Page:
“Who else besides ada knows?” asked Elrohir.
“With my leave, Elrond told your mother when they were wed. Lindir also knows, and Mithrandir.”
“Lindir knows?” sputtered Elrohir. “You told him and not us?”
“Peace,” Glorfindel barked. “I did not tell him anything, you impatient filit. I had only been in Middle-earth a few decades when I found and adopted him; I had not yet fully mastered my new hröa or the fine art of concealing what I did not wish to be seen. He saw me with the eyes of a child that sometimes perceive things adults cannot. And through the centuries he watched me very closely, marking all I said and did. He guessed the truth long ago.”
“But you did not tell us?”
Glorfindel lifted an eyebrow at the sulky look Elrohir gave him. “And for what reason would I have mentioned such a thing?”
Elrohir’s jaw dropped. “All those tales you and ada told us about the Last Alliance, about those dark times when all hope seemed lost—do you not know how the forces of the Shadow would have quailed in terror to see Glorfindel of Gondolin bearing down upon them? Had you done there what you did today, perhaps—”
“The war would have taken a different path, one that did not lead to the High King’s death? Is that what you are implying?” Glorfindel gently pushed Elladan and the platter of food aside and sat up, even as Elrohir began to insist that that was not what he meant. “Until this day, I did not even know such power was in me. Long I had known there was in me some grace that shone forth on occasion, but this is something you have also seen in your lady grandmother, who has also walked under the light of the Trees in the Undying Lands. I did not think anything strange of it.
“And as for your charge that I might have turned the tide of darkness at the Dagorlad and so spared Gil-galad his fate, it is not for any of us to say that that would have been so. There is only one among the Valar who sees the fates of all who are or will be born, and his knowledge he does not share with others. And as the servant of your father and the High King, it has never been my place to seek my own glory, or my place to take it from them.”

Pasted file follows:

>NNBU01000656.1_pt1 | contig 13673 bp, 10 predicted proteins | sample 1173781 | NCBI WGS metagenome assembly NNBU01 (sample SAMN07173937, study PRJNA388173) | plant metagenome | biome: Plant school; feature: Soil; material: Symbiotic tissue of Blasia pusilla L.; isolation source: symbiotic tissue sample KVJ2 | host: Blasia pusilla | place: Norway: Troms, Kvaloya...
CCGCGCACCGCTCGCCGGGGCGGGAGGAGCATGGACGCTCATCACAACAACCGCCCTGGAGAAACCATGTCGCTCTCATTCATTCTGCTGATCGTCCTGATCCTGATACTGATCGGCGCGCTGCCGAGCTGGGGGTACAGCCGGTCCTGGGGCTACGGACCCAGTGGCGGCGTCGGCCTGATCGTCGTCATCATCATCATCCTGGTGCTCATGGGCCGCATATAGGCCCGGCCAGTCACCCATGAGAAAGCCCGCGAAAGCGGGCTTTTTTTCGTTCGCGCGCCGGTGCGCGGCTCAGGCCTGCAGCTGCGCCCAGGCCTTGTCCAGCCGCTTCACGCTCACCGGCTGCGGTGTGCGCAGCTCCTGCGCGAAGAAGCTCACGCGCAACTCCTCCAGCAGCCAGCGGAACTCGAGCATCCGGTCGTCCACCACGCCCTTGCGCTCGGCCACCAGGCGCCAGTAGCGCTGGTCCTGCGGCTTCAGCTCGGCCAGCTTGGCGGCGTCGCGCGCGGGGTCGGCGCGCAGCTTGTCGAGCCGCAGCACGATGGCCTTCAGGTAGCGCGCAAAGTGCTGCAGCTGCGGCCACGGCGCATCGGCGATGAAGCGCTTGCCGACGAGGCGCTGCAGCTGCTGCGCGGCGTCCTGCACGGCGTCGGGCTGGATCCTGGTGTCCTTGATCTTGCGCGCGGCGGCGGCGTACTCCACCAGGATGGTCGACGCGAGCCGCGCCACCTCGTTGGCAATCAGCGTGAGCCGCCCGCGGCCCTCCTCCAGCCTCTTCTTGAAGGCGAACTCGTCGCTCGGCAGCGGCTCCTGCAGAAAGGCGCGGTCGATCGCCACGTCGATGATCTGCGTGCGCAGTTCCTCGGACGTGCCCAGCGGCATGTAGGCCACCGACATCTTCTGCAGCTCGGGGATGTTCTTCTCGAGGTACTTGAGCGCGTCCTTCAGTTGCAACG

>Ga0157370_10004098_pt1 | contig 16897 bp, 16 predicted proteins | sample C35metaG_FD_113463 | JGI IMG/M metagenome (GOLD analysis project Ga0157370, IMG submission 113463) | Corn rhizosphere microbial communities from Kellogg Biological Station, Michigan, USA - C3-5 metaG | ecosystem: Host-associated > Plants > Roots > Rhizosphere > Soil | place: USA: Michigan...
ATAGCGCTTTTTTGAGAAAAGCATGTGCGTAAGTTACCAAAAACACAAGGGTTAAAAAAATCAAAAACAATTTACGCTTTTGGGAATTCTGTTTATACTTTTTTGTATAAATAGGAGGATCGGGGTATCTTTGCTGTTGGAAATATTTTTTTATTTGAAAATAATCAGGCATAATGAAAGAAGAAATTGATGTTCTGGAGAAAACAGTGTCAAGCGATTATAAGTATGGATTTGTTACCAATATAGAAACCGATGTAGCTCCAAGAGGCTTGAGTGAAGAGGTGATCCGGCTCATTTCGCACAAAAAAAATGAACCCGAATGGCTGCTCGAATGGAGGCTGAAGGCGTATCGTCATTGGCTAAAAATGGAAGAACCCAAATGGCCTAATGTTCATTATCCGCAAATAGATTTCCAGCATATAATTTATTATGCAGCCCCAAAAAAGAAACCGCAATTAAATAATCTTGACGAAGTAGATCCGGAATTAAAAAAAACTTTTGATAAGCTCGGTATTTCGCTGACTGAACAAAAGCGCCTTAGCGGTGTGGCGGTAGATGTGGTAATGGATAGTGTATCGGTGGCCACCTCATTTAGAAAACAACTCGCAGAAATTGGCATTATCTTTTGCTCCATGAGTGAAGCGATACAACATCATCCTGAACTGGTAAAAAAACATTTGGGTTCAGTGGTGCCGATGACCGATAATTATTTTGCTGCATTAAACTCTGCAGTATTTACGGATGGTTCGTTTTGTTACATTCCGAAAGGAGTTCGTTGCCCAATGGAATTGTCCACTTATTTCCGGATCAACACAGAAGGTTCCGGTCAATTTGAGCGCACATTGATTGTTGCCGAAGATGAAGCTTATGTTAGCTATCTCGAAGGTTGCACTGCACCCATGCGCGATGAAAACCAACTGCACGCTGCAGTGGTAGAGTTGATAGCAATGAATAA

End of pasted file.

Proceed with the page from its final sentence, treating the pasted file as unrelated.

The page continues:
“But you are a legend, Fin,” insisted Elrohir.
Glorfindel looked questioningly at him, lifting his eyebrow at use of the pet name; neither twin had used it since they were old enough to say his name properly, nor would he suffer it. “There were many brave warriors who perished when Gondolin fell, either holding our broken defenses or helping others flee. But your father explained to me once that sometimes one fallen warrior can stand for all, if he has a grave and the others do not.”
“Ada told us once that he saw the ruins of Gondolin,” said Elladan. “He visited the grave at Cirith Thoronath also. It was green and flowering, he said, though that country was barren and cold, and there were Eagles.”
“I have heard from him the same tale. He told me that sometimes people create shrines out of small moments of hope or despair, and that which they remember is imbued with great spiritual power. In this we are no different than mortals with their great monuments.
“I chose to remain hidden all these centuries because the individual that I am did not wish to be thus enshrined. I am not so proud as to revel in the awe and worship of others,” Glorfindel explained. “I revealed myself only to give hope to others in the face of overwhelming terror and despair, and put forth what strength I had because no one else could have done so. I do not regret doing so, though I do not wish to have to bring forth such power again.”
Elrohir frowned. “What you said to Eärnur, was it true or was it merely to keep him from pursuing the Witch King?”
“That is Mithrandir’s warning, not mine. I was but the messenger,” answered Glorfindel. “But something tells me that if Eärnur meets the Nazgûl again, he is doomed.”
Suddenly drained, he let himself droop back onto the cot. “A Maia or Vala I am not, and this day has taxed me.” He lifted a hand and lightly ruffled the hair of Elladan, who was closest. “But now I may tell you such tales of Gondolin as you will not find in your father’s library, and such tales as he probably would not wish you to hear in any case.” He let his hand fall to the side of the cot as sleep began to claim him. Someone covered him with a thick cloak; he did not see which of the twins it was.
He heard himself chuckle under his breath; the sound was heavy and distant. “Such tales,” he mumbled. “Poor Ecthelion and…poor Egalmoth…could tell you such things….”
* * *
Finrod Felagund is the only other Elf Tolkien ever mentions as having returned from Mandos. And like Glorfindel, Finrod’s heroic death earned him both early release and a spiritual grace far above that of other Eldar.
filit: (Quenya) little bird